“It’s lame,” he said. “The reasoning is transparently lame, and that doesn’t hurt, that helps. Transparently lame reasoning doesn’t stand the test of time. What will stand the test of time is everything he had to say about the Commerce Clause and Necessary and Proper Clause, because that was hard-edged. And that had five votes in support of it.” [ . . . ]

He explained, “If we do change the legal culture, even in the slightest, and we do get new justices on the Court, they are not going to have any problem with this precedent on the tax power. It was lame, it was (Roberts’) own opinion, it built in trip wires that could easily be used in the future by a court that cared. This tax thing is easily fixed. A Commerce Clause ruling that Congress had unlimited discretion to pick whatever means are necessary to effectuate its Commerce Clause powers, see McCullouch v. Maryland, we would never get that undone. This was huge.” [ . . . ]

“This case reaffirms everything we said about constitutionally limited government. Everything that the other side has said was frivolous has been affirmed by the Court. It is now the law. It will be taught in every constitutional law class. You think anybody is going to spend time teaching this tax power argument in con law class?”

I am appalled by the taxing power ruling. Perhaps one day we will know what was going through Roberts’ mind. Perhaps he really did want to legitimate the much more important ruling on the Commerce Clause and start rolling back on the idea that the Necessary and Proper Clause can justify anything at all. On the merits, the tax portion of this ruling is terrible, but maybe Roberts’ ruling will, in the long run, prove to work out better. I am at least comforted by Randy Barnett’s contention that . . .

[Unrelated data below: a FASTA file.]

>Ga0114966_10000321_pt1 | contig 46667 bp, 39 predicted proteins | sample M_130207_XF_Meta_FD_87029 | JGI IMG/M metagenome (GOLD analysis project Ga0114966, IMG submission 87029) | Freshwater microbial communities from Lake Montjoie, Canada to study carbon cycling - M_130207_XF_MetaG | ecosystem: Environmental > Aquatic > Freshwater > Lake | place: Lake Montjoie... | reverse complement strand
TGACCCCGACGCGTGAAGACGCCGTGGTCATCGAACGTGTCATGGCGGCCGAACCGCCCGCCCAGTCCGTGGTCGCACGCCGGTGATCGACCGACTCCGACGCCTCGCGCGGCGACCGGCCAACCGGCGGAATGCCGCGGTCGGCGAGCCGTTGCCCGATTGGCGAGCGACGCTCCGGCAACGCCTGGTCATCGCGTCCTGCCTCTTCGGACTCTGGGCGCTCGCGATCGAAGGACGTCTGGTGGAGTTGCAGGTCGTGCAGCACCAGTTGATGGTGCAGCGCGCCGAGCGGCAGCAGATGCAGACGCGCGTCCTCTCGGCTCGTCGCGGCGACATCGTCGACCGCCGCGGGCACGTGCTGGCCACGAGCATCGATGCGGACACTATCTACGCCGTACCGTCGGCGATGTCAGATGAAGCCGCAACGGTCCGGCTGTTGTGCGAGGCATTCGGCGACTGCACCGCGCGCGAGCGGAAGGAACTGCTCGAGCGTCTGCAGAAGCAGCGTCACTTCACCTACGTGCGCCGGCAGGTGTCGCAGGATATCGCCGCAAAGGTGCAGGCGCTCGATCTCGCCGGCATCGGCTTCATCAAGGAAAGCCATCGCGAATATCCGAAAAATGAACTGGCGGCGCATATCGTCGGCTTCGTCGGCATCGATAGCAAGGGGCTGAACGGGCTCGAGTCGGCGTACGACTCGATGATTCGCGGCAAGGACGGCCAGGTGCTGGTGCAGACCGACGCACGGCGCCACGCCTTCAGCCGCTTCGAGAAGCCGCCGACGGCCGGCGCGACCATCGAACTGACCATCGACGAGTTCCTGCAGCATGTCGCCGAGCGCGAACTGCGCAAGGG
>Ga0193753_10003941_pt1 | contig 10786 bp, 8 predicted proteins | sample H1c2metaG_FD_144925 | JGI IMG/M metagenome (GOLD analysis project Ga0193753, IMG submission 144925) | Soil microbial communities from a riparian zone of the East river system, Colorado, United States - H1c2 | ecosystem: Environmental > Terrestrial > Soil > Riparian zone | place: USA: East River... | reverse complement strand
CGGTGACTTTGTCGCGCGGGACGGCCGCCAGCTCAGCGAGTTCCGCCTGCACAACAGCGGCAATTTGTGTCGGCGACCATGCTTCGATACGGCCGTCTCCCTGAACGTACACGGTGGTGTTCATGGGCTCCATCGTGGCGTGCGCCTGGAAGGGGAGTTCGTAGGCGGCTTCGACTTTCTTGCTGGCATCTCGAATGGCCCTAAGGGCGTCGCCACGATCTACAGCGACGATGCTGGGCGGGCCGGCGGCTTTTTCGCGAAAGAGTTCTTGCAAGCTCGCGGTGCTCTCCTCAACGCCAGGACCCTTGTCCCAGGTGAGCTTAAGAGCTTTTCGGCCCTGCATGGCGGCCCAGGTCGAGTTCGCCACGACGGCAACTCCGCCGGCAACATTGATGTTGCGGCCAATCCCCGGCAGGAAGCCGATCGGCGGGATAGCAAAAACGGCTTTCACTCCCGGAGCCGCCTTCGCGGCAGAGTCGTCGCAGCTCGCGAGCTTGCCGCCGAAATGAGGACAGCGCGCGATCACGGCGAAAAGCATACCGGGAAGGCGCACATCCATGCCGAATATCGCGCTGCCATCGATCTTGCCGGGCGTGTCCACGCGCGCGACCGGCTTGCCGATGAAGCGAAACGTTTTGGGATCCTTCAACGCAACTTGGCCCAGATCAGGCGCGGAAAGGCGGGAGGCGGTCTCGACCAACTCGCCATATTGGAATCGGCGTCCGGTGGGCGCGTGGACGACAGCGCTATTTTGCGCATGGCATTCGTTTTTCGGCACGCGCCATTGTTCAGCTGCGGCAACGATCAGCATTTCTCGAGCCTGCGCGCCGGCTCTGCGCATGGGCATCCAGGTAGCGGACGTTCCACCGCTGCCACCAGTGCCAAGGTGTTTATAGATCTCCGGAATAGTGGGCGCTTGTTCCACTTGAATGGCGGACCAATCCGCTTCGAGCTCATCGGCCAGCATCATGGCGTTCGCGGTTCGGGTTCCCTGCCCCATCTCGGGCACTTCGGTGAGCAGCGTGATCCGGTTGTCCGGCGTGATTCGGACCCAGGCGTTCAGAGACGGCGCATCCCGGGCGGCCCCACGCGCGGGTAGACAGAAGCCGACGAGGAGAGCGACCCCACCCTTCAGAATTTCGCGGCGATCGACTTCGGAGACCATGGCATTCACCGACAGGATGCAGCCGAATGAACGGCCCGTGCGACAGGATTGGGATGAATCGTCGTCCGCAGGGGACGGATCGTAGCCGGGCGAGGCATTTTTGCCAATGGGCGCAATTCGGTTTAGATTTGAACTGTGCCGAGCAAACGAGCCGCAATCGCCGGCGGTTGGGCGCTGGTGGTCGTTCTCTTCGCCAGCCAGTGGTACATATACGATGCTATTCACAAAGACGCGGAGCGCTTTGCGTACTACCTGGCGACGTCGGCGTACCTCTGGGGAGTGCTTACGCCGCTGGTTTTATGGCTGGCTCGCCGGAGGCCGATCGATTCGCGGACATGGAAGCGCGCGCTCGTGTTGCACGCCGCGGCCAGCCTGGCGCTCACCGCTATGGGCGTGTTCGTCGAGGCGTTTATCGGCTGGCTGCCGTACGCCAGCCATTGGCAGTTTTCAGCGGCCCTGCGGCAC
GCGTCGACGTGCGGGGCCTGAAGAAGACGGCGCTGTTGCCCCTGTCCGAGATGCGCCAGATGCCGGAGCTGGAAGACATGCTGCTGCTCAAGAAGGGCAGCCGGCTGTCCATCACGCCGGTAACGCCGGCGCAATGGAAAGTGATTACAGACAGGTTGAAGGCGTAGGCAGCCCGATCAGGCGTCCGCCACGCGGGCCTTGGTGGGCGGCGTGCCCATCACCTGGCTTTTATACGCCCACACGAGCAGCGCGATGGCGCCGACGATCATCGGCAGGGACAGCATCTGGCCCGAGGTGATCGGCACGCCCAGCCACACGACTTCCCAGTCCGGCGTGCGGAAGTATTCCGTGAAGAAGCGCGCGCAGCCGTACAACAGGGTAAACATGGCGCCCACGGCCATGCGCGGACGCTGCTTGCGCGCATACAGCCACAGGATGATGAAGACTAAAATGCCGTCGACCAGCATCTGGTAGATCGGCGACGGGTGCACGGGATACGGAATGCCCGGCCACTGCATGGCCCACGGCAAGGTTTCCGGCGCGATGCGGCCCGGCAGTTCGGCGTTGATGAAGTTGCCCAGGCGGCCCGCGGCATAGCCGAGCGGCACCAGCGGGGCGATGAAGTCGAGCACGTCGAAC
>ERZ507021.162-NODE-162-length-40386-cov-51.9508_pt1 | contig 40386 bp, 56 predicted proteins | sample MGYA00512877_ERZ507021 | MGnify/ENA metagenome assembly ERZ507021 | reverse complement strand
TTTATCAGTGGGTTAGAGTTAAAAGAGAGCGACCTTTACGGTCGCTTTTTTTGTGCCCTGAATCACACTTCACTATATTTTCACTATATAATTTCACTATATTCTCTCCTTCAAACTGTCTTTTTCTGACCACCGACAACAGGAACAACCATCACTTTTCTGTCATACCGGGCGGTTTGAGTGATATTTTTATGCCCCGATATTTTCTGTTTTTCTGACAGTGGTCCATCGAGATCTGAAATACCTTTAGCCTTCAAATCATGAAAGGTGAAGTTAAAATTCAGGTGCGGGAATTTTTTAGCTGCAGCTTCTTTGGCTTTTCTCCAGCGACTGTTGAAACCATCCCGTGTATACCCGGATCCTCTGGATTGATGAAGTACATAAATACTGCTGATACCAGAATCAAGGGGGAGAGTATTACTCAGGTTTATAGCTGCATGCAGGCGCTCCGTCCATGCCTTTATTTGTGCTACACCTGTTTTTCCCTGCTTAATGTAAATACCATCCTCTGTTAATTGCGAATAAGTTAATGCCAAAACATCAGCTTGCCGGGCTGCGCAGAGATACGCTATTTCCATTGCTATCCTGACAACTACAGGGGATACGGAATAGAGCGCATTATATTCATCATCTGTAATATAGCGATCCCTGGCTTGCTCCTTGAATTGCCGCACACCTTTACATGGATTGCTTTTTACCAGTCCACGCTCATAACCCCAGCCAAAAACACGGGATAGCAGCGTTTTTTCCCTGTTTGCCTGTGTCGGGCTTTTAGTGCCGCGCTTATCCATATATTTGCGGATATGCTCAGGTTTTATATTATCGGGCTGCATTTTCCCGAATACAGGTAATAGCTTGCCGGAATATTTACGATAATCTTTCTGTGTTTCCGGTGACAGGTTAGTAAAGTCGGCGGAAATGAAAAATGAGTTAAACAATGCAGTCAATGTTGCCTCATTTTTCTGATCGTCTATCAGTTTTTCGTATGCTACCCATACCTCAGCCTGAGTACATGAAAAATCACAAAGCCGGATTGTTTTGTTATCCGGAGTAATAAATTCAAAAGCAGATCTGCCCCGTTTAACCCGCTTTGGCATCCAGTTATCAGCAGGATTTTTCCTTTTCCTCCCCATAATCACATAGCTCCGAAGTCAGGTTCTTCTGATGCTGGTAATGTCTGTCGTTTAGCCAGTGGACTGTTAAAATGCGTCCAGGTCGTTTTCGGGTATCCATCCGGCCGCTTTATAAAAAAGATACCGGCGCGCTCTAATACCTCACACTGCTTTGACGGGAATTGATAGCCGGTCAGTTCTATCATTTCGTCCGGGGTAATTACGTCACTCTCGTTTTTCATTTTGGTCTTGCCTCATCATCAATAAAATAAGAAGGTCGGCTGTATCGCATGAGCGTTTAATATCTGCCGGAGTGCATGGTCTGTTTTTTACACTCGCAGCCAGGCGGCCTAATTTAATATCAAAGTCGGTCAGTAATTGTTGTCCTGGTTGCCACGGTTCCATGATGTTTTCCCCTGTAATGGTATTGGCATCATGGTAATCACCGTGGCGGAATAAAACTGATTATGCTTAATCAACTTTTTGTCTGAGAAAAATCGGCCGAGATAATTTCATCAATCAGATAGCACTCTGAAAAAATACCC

“I always thought, these two rows rose and fell together — if we lost Obamacare, we’d lose the Constitution, and if we won on the Constitution, we’d win on Obamacare,” he said. “But if you ask me what I’d rather pick in court, which one I would win on, I’d pick winning on the Constitution and losing Obamacare, because the people can beat Obamacare, but if we had lost in court on the Constitution, it would take a generation of elections to get the Constitution back.”

Barnett criticized Roberts’ reasoning in upholding the mandate on taxing grounds, but said it was too flimsy to survive as constitutional doctrine.

Read the whole thing. In a narrow sense, Democrats and the left have reason to celebrate. Their legislation survived. However, much of the jurisprudence upon which they have been relying for the growth of their statist project for the last century has just been taken out from under them. If Romney wins and puts one or two more genuine originalists on the court, that will be the start of a major move away from big government.

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  1. […] In Celebrate while you can, Democrats, we highlight an argument from legal scholar and chief Obamacare opponent Randy Barnett that the taxing power argument of the Obamacare decision is weak and will not stand for long, even if Congress is willing to put it to the test. […]